Outlook for natural gas and role in decarbonising the electricity sector in APEC
Article by Cecilia Tam, Special Adviser & Muhamad Izham Abd Shukor, Researcher at Asia Pacific Energy Research Centre
Outlook for natural gas demand and supply in APEC: Natural gas demand in APEC under the BAU scenario is projected to reach nearly 2 854 Mtoe by 2040, an increase of 74% compared to 2013. With an average annual growth rate (AAGR) of 2.1%, gas is the fastest growing fossil fuel in the region and second fastest growing fuel after renewables. Most of the demand increase occurs in economies endowed with large gas reserves. Six economies (Canada, China, Indonesia, Mexico, Russia and the United States) account for 84% of APEC total natural gas.
In transition to cleaner energy options, gas has been identified as one of the fuels that can be used to mitigate environmental impacts in the short term. Use of gas is also seen as a means of diversifying the fuel mix to secure supply, particularly in power generation. As more than half of the global demand and production of natural gas is located in APEC, development of shale gas resources could help member economies improve their energy balances and potentially enhance intra-regional trade of natural gas and LNG.
APERC projections under the BAU show production of natural gas in the APEC region increasing 1.7% annually from 2013 to 2040. The United States, with its vast shale gas resources, increases production from 567 Mtoe in 2013 to nearly 1 000 Mtoe in 2040 to become the region’s largest producer. Although China is forecasted to see a threefold increase in gas production, domestic supply will not be sufficient to meet rising demand and imports account for nearly 40% of supply (up from 28% in 2013). South-East Asia as a whole becomes a net importer of natural gas by 2030, while individual economies begin importing sooner: Indonesia in 2026, Malaysia in 2035 and Viet Nam in 2032.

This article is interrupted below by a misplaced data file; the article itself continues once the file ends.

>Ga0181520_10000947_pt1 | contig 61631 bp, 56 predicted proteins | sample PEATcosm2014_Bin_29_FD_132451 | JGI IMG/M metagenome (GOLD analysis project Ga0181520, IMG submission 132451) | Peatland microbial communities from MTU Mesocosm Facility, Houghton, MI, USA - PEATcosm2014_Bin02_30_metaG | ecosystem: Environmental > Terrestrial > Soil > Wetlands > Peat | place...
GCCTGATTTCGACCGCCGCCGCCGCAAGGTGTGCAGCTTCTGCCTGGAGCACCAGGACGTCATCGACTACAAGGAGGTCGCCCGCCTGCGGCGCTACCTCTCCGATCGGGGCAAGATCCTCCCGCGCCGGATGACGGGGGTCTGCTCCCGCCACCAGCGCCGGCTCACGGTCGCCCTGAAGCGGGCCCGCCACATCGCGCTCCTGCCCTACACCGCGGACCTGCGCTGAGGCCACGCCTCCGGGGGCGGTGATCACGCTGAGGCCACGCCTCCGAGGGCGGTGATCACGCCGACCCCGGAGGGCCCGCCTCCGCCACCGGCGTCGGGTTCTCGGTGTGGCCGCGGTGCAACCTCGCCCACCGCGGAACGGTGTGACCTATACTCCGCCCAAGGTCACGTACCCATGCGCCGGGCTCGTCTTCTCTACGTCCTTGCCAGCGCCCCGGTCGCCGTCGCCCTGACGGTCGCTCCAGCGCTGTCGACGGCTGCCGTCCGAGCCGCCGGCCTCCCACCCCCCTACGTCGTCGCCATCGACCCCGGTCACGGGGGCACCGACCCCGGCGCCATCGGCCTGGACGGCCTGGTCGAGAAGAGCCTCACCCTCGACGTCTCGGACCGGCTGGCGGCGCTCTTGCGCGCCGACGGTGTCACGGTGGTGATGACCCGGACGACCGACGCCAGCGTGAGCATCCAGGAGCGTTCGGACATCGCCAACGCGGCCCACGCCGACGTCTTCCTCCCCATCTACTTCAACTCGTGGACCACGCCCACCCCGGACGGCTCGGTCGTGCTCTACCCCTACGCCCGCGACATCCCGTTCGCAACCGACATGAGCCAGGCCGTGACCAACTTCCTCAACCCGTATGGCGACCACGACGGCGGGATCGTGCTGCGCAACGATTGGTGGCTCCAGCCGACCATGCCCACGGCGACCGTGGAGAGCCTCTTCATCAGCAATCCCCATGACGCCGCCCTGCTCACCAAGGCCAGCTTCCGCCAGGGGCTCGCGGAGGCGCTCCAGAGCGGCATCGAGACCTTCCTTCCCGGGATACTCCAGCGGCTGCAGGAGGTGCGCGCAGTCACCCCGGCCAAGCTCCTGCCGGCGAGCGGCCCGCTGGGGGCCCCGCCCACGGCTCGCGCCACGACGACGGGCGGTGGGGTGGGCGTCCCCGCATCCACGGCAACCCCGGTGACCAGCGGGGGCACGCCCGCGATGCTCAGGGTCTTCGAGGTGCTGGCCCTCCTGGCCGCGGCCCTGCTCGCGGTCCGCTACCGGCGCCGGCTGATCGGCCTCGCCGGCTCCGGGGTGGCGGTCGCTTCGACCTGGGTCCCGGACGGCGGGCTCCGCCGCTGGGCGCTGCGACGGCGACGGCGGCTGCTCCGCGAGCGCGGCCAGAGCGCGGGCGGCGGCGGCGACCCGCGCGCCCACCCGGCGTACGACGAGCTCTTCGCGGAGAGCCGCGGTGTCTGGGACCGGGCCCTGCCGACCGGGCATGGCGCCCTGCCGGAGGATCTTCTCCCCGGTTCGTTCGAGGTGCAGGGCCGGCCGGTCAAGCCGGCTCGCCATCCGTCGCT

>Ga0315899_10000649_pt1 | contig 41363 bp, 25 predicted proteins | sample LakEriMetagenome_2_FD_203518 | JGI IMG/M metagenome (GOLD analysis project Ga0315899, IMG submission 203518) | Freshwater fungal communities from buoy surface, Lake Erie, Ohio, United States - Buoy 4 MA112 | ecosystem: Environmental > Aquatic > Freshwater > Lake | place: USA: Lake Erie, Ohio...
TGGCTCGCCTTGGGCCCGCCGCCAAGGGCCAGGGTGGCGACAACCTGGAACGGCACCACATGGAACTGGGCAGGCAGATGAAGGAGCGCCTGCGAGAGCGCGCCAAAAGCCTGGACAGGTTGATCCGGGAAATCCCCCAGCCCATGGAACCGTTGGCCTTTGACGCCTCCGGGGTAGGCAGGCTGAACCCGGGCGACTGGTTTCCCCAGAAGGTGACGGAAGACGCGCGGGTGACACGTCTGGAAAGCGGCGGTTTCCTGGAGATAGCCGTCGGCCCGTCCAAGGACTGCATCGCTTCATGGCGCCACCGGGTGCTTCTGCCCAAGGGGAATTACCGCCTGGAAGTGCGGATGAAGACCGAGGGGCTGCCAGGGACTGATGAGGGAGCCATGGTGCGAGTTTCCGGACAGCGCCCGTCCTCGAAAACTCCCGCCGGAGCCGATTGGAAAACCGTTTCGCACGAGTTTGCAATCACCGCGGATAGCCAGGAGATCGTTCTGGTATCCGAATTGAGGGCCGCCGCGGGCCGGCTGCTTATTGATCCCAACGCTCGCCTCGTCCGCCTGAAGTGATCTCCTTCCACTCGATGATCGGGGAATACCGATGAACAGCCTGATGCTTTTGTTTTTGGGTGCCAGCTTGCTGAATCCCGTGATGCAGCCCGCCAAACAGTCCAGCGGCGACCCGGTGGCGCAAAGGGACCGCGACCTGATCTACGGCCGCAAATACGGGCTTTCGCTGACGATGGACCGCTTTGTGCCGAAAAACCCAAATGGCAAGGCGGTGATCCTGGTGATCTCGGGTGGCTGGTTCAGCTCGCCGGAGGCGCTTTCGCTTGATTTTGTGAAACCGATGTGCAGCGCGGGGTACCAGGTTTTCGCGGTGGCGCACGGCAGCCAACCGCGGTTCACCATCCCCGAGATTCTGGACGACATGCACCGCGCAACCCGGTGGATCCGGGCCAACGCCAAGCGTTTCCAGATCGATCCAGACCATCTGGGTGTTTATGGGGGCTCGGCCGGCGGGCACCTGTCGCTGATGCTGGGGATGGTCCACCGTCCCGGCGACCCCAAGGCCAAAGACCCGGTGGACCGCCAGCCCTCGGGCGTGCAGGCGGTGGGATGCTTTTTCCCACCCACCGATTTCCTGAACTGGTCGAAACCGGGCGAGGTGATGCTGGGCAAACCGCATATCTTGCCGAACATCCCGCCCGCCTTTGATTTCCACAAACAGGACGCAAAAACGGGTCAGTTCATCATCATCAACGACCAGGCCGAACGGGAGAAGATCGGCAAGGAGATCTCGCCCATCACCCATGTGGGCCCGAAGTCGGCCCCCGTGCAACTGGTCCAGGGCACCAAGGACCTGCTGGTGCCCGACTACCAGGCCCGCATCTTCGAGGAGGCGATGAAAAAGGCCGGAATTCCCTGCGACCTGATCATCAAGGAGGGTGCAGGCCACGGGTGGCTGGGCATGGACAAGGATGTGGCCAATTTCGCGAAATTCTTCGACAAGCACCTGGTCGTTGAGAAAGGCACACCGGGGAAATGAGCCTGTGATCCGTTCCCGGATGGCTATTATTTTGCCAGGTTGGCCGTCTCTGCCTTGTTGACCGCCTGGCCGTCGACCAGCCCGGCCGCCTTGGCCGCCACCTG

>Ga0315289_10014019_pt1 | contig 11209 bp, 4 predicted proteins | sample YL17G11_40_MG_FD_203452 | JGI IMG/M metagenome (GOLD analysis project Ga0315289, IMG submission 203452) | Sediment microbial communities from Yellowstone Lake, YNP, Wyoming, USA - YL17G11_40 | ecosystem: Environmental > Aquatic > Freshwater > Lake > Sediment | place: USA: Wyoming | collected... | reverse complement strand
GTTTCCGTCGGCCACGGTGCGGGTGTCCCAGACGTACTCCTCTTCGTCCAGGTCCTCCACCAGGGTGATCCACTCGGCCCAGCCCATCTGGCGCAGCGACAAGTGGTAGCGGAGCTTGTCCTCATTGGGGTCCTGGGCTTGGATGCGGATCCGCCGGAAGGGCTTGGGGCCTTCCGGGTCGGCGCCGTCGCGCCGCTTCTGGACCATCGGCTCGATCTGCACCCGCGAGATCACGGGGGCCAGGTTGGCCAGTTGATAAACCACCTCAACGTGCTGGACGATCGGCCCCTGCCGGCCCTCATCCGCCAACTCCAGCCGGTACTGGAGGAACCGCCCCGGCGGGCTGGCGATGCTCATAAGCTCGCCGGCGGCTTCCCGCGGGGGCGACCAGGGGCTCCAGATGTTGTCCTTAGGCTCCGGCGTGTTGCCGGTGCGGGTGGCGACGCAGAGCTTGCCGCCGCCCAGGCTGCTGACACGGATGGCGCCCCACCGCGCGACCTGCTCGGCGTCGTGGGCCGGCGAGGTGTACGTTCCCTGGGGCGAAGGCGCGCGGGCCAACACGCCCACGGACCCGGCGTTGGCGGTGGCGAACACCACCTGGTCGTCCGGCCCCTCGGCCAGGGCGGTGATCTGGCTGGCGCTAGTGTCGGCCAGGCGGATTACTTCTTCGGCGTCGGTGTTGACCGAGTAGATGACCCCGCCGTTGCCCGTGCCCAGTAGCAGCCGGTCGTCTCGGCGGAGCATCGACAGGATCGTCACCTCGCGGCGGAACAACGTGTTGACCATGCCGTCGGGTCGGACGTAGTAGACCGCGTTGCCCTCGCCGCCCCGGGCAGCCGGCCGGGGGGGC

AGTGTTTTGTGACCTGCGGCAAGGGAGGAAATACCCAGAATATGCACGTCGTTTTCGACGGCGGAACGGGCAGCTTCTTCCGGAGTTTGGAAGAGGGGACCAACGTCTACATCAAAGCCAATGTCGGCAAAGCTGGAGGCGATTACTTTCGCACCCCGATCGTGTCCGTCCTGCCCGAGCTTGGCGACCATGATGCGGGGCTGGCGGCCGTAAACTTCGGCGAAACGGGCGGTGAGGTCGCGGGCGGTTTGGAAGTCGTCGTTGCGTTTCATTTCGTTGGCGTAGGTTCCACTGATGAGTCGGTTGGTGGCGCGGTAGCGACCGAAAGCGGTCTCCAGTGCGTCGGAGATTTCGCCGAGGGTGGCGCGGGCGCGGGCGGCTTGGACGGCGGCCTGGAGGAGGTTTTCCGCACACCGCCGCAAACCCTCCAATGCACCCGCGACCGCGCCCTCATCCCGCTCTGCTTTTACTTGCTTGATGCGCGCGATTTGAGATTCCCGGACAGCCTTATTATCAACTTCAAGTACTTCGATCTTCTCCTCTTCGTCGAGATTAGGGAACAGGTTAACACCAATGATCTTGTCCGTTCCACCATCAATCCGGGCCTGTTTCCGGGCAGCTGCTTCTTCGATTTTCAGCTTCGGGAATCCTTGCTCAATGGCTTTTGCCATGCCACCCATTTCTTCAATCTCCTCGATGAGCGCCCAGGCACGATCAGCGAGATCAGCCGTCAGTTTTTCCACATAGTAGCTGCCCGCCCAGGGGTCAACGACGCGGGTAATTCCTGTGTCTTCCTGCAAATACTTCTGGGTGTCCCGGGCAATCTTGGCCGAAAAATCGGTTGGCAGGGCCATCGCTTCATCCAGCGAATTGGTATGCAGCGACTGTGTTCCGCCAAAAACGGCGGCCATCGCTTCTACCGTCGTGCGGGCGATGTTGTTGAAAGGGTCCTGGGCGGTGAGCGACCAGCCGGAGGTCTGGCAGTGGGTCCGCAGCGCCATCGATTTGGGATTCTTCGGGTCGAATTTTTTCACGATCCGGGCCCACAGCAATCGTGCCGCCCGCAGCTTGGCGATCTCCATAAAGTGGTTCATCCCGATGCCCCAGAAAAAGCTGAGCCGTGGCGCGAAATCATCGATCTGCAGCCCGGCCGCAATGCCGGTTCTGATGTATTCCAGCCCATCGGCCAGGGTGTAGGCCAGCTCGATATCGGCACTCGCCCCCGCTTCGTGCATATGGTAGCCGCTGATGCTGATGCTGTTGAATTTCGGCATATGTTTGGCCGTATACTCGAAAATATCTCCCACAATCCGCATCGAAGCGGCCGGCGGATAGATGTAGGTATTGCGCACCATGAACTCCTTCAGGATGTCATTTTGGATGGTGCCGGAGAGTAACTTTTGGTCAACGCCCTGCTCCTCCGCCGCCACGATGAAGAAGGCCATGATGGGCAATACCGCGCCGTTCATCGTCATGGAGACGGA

Role of natural gas in decarbonising the power sector: An Alternative Power Mix Scenario was also developed to evaluate the trade-offs among the use of gas, cleaner coal and nuclear energy to decarbonise the electricity sector. Substituting all new coal-fired capacity with natural gas (as modelled in the High Gas 100% Case) would lead to the lowest power sector emissions in 2040 (14% below the BAU). Under this case, the share of gas fired electricity generation doubles from 21% in 2013 to 42% by 2040 with Chile, Viet Nam, the Philippines and China showing the largest increases in gas based generation. Total installed gas capacity rises from 1 655 GW in BAU to 2 447 GW in the High Gas 100% Case in 2040.
For many APEC economies, however, replacing new coal plants with gas would lead to the highest generation costs and result in rising dependence on gas imports. To meet the gas demand needed under the 100% High Gas Case, gas imports to APEC would rise by 3.6 times from 235 Mtoe in BAU to 883 Mtoe in 2040. This could lead to economic competitiveness and security of supply concerns.
Conclusions: To ensure economic growth that is simultaneously cost-competitive and environmentally sustainable, APEC member economies must explore different electricity generation configurations. In alignment with their own energy and climate agendas, economies must be aware of the trade-offs involved in defining their electricity plans and the lead times for developing the necessary infrastructure. In many economies, increased use of natural gas will greatly depend on policies aimed at overcoming supply and infrastructure challenges. Economies that wish to increase the use of natural gas in electricity generation will need to expand domestic production (whenever gas resources are available) and broaden their import sources.
More on Asia’s Gas and Energy:
- Japan’s energy challenges: Tokyo Gas’ plans and initiatives
- Who will be the key emerging LNG and gas customer within Asia?
Article references: APERC (Asia Pacific Energy Reserch Centre) (2016): “APEC Energy Demand and Supply Outlook 6th Edition” IEA (International Energy Agency) (2015). “World Energy Statistics 2013”
Image source: Regasification terminal in Malaysia – courtesy of APERC'